“We will survive this crisis without you” - hardpressed traders tell county council

“We will do it without you,” is the threat Mullingar traders made to Westmeath County Council as they search for proactive solutions to the crisis of the recession.

Frustrated businesspeople proposed protests, a rates strike and a “go it alone” strategy in the face of what they say is the council’s failure to adequately deal with the issues they face.

The meeting was organised by president of Mullingar Chamber of Commerce Pat Whelan, who was himself frustrated by the reception he got at his recent meeting with council officials.

The crowd of around 90 business people applauded his decision to run the meeting without elected officials and allow them express themselves without political intervention.

There was agreement with Mullingar’s most passionate citizen Millie Walsh that “we have the ingredients of a large cake, we just need to pull together to make it successfully”.

But there were still complaints about issues outside of traders’ control - parking, rates, customer service at the council, favouring Athlone over Mullingar, and a failure to adequately promote Mullingar’s tourist product.

“If you want to kill it, let the county council in Mullingar run it,” was the view of former Dragon’s Den contestant Michael McDonald, when those present heard Mullingar.ie domain is owned by the council.

Ben Dolan said the lack of a town website for the Joe Dolan festival made life difficult and local web designers and photographers offered their services for free to develop an independent town website.

Auctioneer Pat Davitt articulated the concern of many traders, wondering how rates are calculated, saying similar buildings in different towns are rated differently.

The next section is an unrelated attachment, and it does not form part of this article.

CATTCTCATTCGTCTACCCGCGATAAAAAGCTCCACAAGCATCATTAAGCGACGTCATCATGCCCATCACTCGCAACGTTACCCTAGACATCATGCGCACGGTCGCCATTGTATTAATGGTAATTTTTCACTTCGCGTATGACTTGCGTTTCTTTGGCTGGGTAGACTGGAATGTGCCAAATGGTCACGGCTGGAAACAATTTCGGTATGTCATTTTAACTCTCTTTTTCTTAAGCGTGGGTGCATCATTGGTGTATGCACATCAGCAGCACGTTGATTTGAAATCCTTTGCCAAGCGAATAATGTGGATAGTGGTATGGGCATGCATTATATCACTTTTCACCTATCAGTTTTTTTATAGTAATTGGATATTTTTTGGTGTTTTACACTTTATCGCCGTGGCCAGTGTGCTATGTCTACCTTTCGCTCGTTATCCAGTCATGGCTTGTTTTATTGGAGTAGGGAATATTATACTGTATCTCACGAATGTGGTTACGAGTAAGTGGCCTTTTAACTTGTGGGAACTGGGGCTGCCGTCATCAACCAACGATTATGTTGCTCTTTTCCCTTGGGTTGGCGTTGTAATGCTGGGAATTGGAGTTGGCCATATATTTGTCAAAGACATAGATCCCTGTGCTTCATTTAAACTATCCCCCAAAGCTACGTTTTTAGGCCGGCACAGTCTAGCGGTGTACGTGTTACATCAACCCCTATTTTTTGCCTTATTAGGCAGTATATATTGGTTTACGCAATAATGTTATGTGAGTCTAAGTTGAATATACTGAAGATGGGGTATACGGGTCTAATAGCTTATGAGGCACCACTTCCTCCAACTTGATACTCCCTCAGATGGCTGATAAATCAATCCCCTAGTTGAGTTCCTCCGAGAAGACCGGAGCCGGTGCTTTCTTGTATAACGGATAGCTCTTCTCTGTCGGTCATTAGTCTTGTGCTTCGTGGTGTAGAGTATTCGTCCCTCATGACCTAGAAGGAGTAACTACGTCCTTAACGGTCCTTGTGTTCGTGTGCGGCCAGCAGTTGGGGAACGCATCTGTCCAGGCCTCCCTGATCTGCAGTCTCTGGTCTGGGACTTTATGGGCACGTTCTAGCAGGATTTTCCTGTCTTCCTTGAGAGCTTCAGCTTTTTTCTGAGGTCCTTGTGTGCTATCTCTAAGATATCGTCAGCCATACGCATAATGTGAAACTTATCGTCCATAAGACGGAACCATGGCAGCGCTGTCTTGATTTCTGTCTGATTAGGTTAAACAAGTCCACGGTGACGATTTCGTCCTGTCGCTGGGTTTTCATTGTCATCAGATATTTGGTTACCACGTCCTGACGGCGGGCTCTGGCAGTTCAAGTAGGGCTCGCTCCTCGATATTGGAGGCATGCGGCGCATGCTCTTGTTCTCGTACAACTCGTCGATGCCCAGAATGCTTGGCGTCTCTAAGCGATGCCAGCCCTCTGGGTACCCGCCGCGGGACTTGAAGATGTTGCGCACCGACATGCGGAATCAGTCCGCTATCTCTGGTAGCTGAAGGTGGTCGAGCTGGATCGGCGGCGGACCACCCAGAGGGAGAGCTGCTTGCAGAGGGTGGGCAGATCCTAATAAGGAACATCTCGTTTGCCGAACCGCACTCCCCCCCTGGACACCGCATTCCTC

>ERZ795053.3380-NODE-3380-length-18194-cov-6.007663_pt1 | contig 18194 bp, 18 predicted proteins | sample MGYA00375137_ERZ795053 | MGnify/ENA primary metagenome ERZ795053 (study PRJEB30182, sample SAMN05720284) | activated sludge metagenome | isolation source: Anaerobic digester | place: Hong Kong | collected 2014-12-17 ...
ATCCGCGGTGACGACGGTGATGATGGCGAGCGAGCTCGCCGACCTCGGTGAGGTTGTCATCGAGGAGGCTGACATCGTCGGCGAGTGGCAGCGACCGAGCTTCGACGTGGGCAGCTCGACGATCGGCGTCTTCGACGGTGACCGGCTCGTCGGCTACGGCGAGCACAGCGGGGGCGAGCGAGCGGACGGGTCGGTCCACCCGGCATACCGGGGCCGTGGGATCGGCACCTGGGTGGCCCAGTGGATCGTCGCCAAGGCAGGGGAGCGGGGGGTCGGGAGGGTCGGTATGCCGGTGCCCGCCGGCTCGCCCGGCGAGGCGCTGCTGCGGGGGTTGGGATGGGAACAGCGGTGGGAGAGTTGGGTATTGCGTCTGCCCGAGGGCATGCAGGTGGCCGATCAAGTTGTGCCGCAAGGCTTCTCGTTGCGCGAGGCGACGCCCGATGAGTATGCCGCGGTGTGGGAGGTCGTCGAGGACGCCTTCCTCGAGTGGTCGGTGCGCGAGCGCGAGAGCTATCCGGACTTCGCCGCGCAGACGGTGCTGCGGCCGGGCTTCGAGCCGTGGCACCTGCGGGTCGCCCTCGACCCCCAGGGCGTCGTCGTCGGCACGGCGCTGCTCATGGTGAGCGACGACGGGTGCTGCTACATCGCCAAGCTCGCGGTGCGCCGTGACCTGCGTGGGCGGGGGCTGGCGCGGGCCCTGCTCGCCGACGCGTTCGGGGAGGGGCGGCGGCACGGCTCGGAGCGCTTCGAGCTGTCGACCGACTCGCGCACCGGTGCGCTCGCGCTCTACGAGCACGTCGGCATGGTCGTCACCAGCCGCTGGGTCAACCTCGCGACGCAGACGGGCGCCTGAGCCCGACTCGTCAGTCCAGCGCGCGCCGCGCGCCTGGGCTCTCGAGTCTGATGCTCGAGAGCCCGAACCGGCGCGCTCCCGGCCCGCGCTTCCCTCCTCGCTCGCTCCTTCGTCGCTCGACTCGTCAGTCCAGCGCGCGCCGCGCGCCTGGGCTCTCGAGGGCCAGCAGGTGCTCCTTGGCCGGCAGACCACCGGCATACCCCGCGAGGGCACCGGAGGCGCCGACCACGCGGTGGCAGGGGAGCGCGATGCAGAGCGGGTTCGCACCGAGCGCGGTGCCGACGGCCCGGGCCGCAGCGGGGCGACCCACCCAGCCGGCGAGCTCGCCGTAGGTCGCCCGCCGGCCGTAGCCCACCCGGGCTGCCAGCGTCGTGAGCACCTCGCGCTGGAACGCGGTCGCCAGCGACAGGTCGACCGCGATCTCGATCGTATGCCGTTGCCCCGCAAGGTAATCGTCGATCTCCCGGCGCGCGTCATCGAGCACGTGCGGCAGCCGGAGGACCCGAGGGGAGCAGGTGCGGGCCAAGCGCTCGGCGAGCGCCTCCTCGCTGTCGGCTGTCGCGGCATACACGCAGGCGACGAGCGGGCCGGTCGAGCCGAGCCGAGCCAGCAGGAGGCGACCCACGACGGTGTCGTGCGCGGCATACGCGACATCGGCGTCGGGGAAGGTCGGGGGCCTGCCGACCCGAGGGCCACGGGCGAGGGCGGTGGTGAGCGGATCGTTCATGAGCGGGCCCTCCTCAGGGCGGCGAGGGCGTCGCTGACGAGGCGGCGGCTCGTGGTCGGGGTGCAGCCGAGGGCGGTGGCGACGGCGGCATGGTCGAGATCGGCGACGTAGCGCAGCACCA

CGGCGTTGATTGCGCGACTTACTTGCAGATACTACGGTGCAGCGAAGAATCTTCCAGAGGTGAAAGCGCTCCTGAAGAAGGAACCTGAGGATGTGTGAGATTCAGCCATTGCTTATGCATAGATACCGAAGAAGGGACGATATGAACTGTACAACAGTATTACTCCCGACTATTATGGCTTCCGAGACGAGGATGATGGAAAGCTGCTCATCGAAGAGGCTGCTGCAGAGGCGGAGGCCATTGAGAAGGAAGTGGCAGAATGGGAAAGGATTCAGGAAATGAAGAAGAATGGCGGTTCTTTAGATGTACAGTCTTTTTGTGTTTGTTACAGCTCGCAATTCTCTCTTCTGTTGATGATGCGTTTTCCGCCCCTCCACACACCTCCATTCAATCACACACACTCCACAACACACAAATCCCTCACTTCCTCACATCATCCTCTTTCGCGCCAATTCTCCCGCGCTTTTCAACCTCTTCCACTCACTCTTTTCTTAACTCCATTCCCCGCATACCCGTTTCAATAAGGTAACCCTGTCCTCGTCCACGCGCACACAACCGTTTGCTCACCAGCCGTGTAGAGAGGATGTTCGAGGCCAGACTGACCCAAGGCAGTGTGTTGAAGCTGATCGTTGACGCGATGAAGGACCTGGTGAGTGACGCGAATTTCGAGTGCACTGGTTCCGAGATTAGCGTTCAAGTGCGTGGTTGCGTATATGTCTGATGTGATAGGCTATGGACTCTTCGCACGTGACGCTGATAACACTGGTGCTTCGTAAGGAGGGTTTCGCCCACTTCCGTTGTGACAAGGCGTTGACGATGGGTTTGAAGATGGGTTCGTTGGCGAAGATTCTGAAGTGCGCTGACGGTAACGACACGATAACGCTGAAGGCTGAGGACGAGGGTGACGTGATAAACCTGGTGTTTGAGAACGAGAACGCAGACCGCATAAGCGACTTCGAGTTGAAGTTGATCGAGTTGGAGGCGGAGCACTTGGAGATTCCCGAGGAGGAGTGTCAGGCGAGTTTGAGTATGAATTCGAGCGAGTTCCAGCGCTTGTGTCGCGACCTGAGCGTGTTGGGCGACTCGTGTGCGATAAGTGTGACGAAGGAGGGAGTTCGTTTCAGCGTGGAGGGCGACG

“There’s no equilibrium in the rates whatsoever,” he concluded.

“And the system that they’re rating them on is absolutely criminal,” he said, citing bills of between €3-5,000.

Waste management expert Mick Wallace described the extraordinary situation of different buildings in industrial estates having inexplicably different rates.

He was also severely critical of the council’s customer service, comparing long waiting times to see Westmeath officials with more hospitable and respectful treatment in Offaly and Longford where he also does business.

He was incensed that the council uses a legal firm outside of the town to deal with some of its business and this tuned in with a general desire that those who live and work in Mullingar use services in the town as far as possible.

Ronan Byrne of the Bloomfield House hotel suggested a marketing campaign using qualified staff from local hotels and wondered if passionate Mullingar man Michael O’Leary might consider a page in Ryanair’s inflight magazine to advertise his home town.

Angela Maher, who is not in business but attended the meeting as a concerned local, said it’s time to change the language of “approaching the council”.

“We have to remember we are the bosses of Westmeath County Council,” she said, pointing out it’s time they were told what to do, like open their staff car park for free public use on Saturdays.


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